What do you think when you hear the word flaw?
Chances are you associate it with something negative. And, in fact, here are a couple of definitions: according to Cambridge Dictionary, a flaw is “a fault, mistake, or weakness, especially one that happens while something is being planned or made, or that causes something not to be perfect”. As per Collins, “a flaw in someone’s character is an undesirable quality that they have”.
We all have flaws. We all have undesirable qualities. How does it make you feel?
I have decided to speak about this today because it has came up many times in the sessions with my clients lately, whether it was someone’s own flaws, or someone else’s. I noticed that there’s a lack of acceptance and a quick reaction to label the flaws as something bad, something that shouldn’t be there: we still dwell in the limiting belief that people, including us, should be perfect. Guess what, that is impossible and we only complicate the relationship we have with ourselves and others by aiming for perfection. Out of curiosity, I looked up the etymology of the word flaw and I found that it comes for Middle English flake of snow and spark of fire. How beautiful!
The origins of the word, to me, talk about uniqueness.
Our flaws make us the unique human being that we are, how can we possibly not love them? We usually love people for their qualities, but what if we were to love them for their imperfections as well? Bring the focus on you and on your relationships: are you critical with people’s flaw? If you are in a romantic relationship, do you accept and love your partner’s flaws or do you push them to be different? Do you allow yourself to indulge in your guilty pleasures? I would like to dare you to revolutionise the way you look at yourself and others and to madly fall in love with your flaws, and with others’ flaws, too. What are your flaws, can you make a list? Can you think of all the flaws you may love yourself for? And what are the flaws that make the people in your life lovable? I consider myself a recovering perfectionist and, even if the road is bumpy, ultimately I find it so liberating to be in love with the full version of myself and my husband, instead of being in love with a glossy and partial image. When I am able to see the full picture, I am less critical and I can let things flow. I look at myself in the mirror and I smile, as I fully recognise myself.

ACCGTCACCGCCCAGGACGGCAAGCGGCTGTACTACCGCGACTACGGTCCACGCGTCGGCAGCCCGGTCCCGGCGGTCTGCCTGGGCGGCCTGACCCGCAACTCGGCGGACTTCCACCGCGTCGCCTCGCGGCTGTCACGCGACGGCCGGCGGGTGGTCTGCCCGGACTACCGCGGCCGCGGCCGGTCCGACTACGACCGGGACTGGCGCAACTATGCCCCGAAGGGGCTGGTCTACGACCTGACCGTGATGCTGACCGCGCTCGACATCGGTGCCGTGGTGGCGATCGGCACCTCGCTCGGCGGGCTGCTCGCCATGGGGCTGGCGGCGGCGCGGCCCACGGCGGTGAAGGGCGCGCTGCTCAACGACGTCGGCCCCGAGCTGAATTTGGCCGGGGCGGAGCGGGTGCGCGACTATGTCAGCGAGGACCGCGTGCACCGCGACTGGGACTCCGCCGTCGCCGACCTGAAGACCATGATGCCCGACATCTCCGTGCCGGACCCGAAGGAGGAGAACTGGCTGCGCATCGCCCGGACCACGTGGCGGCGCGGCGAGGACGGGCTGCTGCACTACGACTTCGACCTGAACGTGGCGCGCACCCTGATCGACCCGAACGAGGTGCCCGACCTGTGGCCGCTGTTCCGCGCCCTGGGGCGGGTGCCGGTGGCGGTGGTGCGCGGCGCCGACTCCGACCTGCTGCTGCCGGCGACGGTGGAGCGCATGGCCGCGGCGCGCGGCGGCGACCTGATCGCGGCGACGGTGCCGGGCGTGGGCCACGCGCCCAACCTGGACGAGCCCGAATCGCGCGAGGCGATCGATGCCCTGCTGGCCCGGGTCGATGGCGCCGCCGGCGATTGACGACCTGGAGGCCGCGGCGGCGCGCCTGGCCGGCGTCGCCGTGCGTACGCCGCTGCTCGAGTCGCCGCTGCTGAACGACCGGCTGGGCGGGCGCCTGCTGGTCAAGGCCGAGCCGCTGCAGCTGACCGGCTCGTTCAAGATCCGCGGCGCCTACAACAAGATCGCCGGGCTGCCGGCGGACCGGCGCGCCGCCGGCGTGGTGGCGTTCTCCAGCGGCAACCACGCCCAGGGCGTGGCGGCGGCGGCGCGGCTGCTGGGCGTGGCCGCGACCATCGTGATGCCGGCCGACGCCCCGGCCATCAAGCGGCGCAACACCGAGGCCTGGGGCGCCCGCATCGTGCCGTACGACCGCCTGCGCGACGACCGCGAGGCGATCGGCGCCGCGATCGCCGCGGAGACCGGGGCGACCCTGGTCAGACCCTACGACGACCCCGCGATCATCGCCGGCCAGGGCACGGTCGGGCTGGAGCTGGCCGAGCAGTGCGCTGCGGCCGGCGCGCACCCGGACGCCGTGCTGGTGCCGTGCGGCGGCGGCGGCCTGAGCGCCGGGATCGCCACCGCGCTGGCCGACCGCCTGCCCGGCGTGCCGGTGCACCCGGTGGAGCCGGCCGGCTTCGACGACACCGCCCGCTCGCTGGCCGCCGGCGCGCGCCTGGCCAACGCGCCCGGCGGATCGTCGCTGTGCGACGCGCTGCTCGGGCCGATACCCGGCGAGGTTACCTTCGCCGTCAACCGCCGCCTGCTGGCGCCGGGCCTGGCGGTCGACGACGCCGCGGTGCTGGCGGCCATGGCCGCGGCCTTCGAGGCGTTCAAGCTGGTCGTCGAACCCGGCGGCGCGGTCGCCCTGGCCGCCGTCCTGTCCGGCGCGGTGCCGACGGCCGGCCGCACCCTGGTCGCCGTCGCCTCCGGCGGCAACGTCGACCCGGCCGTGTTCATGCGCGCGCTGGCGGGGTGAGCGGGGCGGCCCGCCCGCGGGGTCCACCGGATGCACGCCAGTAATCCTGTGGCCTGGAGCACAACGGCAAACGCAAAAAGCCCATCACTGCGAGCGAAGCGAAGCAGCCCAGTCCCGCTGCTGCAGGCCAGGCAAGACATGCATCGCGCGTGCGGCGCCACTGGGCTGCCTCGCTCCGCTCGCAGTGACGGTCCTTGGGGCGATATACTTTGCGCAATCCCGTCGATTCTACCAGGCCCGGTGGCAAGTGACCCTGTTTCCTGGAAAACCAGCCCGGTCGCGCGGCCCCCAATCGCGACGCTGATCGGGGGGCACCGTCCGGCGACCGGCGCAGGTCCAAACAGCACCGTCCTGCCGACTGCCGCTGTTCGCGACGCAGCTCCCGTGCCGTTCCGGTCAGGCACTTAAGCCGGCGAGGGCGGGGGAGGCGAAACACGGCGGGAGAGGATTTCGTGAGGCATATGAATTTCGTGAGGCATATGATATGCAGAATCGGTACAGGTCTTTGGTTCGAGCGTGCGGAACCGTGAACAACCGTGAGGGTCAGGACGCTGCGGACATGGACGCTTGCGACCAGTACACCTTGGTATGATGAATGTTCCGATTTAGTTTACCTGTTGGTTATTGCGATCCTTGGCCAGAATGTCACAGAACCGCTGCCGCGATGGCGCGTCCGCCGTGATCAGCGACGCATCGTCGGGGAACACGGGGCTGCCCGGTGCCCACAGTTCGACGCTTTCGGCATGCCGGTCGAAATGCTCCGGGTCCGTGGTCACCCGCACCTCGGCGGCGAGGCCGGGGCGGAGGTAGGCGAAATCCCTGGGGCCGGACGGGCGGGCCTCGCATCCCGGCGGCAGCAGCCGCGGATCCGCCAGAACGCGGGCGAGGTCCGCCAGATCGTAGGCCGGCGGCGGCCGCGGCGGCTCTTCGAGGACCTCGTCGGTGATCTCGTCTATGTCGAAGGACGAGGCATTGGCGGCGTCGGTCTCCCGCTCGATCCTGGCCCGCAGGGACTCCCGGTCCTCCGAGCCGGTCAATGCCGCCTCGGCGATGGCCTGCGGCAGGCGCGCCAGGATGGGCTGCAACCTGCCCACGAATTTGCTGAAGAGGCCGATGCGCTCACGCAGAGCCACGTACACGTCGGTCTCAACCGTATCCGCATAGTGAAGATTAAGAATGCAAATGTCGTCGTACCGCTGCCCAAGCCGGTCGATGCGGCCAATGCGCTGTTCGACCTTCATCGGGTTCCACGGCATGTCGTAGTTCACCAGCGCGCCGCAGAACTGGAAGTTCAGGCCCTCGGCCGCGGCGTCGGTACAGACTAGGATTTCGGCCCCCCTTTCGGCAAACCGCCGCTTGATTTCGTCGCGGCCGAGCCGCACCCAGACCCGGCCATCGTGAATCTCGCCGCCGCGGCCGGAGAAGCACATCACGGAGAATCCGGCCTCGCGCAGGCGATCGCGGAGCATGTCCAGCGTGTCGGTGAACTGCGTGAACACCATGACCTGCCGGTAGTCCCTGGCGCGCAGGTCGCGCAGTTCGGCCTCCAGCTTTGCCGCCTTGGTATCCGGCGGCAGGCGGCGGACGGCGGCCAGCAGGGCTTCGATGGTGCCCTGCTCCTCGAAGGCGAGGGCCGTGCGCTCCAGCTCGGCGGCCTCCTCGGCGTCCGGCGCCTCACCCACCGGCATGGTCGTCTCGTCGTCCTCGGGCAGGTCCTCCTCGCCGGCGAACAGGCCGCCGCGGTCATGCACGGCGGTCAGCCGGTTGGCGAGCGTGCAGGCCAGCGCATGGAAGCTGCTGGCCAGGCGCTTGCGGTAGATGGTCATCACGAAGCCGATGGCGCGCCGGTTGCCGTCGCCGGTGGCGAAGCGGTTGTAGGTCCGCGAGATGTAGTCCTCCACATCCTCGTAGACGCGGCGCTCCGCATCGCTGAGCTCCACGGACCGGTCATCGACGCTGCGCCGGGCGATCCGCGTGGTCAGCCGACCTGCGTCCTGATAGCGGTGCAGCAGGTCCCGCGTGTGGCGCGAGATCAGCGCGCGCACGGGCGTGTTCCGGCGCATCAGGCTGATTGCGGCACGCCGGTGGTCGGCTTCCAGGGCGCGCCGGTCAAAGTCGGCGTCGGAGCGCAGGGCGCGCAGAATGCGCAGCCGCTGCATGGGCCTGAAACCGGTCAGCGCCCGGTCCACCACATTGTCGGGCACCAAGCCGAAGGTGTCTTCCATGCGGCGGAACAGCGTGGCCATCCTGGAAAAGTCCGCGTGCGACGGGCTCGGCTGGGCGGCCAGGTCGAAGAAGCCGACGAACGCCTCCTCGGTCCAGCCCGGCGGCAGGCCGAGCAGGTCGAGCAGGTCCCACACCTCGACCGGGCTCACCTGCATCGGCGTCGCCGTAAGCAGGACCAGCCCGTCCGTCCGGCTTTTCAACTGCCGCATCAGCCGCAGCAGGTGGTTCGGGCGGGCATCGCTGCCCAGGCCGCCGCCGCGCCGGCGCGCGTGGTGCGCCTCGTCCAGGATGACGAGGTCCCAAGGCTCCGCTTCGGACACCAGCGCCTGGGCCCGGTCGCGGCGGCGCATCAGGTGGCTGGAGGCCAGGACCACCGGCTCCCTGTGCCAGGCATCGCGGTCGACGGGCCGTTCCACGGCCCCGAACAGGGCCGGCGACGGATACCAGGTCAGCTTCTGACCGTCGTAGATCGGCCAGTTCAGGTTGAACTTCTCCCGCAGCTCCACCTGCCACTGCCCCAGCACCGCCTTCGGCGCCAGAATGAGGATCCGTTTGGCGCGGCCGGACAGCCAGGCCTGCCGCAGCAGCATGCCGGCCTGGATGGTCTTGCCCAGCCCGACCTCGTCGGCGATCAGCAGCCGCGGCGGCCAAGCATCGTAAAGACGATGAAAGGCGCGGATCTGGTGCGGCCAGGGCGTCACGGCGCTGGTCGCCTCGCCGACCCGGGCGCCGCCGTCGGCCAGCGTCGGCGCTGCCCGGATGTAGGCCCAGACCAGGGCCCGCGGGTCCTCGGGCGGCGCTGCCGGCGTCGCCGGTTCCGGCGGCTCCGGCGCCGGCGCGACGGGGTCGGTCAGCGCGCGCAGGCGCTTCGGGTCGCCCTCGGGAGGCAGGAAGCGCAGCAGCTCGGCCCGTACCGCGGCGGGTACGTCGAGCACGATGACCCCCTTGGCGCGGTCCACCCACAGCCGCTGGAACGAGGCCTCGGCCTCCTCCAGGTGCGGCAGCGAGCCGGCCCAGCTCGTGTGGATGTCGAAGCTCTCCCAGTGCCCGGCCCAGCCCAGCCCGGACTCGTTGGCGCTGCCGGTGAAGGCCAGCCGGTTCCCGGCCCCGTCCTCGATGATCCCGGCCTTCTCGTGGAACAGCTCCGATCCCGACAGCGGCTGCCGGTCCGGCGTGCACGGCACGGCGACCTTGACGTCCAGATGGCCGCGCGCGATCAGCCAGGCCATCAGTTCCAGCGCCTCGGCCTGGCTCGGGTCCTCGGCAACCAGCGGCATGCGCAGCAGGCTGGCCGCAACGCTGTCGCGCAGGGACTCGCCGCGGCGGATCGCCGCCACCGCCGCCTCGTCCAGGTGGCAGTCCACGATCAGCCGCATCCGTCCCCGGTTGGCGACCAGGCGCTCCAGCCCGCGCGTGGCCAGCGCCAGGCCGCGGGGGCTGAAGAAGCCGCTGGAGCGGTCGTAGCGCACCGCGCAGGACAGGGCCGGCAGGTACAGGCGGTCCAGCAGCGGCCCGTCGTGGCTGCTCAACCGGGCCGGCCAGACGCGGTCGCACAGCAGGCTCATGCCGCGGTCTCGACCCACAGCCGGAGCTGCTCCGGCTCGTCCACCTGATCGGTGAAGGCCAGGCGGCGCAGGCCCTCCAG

Speaking of flaws, there’s a video that I would like to share with you, it’s a Ted Talk about Highly Sensitive People. I certainly am one of them and, in the past, I have felt at fault for being extremely sensitive, because our society considers it to be a flaw. I think this video can be helpful for those of you who are – whether you know it or not – HSP (Highly Sensitive People), as well as for those of you who aren’t HSP, but may have some HSP in their lives. I hope this video can help you shift your perspective and go past some potential limiting beliefs, leading you to be more accepting and benevolent with yourself and others.